Offered for sale is an original mono copy of the third album by the Monkees, Headquarters.
Note: This album was sealed when we acquired it. There was some question as to whether the shrink wrap was original, so we opened it to check. While no longer sealed, the record is new and unplayed.
About this copy: This copy of Headquarters is a 1967 U.S. pressing on the Colgems label.
This is a first pressing of the album, with an incorrect photo caption listing “Recording engineer Hank Cicalo and Producer Douglas Farthing Hatlelid” on the back cover.
The engineer shown in the photo was actually Dick Bogert, and not Hank Cicalo. This error was later corrected by replacing the photo with another one and changing the catalog number to COM-103RE.
The wrap is fully intact, with no rips, no tears, or holes. There are no saw marks, drill holes, or cut corners. There is a small break (1 cm) in the cover at the center of the bottom edge.
The mono disc is mint and unplayed.
A virtually perfect copy of a classic Monkees LP.
Background: The Monkees caught a lot of grief when it was revealed that they didn’t actually play their own instruments on their records. The instruments were actually played by session musicians known as the Wrecking Crew.
It’s to the Monkees’ credit that they never actually revealed that pretty much every band that recorded in Los Angeles at that time used session musicians, including the Beach Boys and the Byrds.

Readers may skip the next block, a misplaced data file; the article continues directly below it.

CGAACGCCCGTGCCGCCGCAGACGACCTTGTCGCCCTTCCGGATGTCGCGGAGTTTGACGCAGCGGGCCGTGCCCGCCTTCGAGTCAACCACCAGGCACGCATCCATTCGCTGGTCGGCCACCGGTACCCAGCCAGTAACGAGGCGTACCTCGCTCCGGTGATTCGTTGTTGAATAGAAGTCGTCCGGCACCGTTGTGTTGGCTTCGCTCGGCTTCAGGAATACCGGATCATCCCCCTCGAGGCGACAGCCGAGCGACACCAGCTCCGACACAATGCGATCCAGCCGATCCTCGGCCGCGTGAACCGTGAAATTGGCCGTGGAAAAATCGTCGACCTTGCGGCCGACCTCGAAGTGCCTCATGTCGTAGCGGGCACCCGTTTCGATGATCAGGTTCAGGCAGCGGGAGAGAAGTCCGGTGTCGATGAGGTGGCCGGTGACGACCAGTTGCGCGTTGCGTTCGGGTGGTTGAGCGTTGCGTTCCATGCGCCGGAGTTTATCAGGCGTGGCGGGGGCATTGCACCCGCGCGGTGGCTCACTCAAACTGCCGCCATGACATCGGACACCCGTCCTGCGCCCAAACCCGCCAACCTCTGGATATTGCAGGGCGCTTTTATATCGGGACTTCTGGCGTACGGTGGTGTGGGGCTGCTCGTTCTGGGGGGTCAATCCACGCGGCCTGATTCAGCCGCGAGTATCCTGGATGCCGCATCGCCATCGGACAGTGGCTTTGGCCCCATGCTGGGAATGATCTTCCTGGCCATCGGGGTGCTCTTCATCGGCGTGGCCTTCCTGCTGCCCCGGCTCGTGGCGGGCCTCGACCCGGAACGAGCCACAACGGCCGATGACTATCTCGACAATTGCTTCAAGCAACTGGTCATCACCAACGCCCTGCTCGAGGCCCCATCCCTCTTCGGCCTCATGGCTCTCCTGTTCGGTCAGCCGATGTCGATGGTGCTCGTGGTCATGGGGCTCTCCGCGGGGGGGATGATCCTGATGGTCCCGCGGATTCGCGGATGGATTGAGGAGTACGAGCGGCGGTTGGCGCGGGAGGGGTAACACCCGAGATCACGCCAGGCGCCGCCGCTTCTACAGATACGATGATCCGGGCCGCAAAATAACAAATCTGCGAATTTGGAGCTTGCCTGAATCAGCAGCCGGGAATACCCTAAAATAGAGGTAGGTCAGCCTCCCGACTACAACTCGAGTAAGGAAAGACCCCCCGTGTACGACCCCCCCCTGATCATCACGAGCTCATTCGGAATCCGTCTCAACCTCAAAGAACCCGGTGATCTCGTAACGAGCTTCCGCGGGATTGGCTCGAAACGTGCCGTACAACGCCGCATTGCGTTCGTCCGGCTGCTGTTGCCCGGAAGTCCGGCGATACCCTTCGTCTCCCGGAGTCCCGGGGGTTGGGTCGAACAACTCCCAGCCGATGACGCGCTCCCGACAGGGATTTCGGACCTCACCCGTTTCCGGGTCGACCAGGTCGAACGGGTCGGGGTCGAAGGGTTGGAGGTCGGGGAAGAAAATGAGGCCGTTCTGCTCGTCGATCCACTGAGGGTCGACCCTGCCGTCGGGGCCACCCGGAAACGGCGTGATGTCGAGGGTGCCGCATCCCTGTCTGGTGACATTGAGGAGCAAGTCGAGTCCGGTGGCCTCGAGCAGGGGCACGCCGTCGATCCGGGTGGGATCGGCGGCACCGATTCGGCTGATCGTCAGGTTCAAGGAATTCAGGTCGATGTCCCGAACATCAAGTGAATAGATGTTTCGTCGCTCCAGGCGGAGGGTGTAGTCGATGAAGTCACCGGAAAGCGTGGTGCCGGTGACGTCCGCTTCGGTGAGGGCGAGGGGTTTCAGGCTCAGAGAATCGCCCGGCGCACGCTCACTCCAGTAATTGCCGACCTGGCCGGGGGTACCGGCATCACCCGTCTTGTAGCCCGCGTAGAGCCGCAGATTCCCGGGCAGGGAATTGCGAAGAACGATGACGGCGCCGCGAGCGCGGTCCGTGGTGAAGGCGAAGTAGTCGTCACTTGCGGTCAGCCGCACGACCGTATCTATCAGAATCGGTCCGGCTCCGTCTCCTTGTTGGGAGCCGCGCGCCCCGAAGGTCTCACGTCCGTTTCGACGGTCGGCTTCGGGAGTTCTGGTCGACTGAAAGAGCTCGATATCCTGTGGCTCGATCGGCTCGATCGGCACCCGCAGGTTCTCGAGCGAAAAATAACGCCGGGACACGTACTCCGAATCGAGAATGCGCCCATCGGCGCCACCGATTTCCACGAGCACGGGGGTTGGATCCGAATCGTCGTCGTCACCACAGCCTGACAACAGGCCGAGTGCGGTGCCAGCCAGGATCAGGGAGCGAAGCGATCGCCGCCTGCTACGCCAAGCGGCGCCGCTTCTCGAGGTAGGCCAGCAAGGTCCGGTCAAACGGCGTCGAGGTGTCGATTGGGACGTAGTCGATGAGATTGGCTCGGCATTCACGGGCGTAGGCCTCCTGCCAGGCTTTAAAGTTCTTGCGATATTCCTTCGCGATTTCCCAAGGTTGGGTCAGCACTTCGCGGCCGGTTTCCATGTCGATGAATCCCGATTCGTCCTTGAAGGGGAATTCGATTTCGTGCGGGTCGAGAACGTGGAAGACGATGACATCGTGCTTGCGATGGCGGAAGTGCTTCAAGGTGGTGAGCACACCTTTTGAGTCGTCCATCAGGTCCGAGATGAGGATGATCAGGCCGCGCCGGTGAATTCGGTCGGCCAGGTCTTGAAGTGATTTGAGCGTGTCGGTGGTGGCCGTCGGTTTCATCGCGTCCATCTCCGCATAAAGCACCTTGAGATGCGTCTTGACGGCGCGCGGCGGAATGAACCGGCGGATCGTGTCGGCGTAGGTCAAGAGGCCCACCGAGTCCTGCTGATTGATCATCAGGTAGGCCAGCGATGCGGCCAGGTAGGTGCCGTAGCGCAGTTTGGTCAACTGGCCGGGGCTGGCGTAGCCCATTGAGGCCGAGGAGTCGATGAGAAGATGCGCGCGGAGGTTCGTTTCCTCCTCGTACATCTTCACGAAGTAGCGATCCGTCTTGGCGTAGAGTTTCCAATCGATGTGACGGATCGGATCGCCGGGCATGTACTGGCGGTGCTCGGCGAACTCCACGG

Still, the band wanted to show that they could play as a real band, and Headquarters was their first (and only) album on which they played it all themselves. The results were typical; the album reached #1 on the American album charts, making Headquarters their third consecutive album to do so.
Headquarters was released in May, 1967, just four months after More of the Monkees, making it the band’s third album in seven months’ time, with all three topping the charts.
Headquarters was originally released in both mono and stereo, and while the mono pressings sold well on initial release, they were deleted less than a year later, with all subsequent pressing released in stereo only until the recent release of the mono box set.
With the help of producer Chip Douglas, the band spent some time learning how to be a band (as documented on the Headquarters Sessions box set) and set about recording what turned out to be a dynamic, exciting, and impressive album. Headquarters doesn’t contain any of the group’s biggest hits, but it does have some of their best songs, like Nesmith’s stirring folk-rocker “You Just May Be the One,” the pummeling rocker “No Time,” the MOR soul ballad “Forget That Girl,” which features one of Davy Jones’ best vocals, Peter Tork’s shining moment as a songwriter, “For Pete’s Sake,” and the thoroughly amazing (and surprisingly political) “Randy Scouse Git,” which showed just how truly out-there and almost avant-garde Micky Dolenz could be when he tried.
You can listen to “Randy Scouse Git” here:
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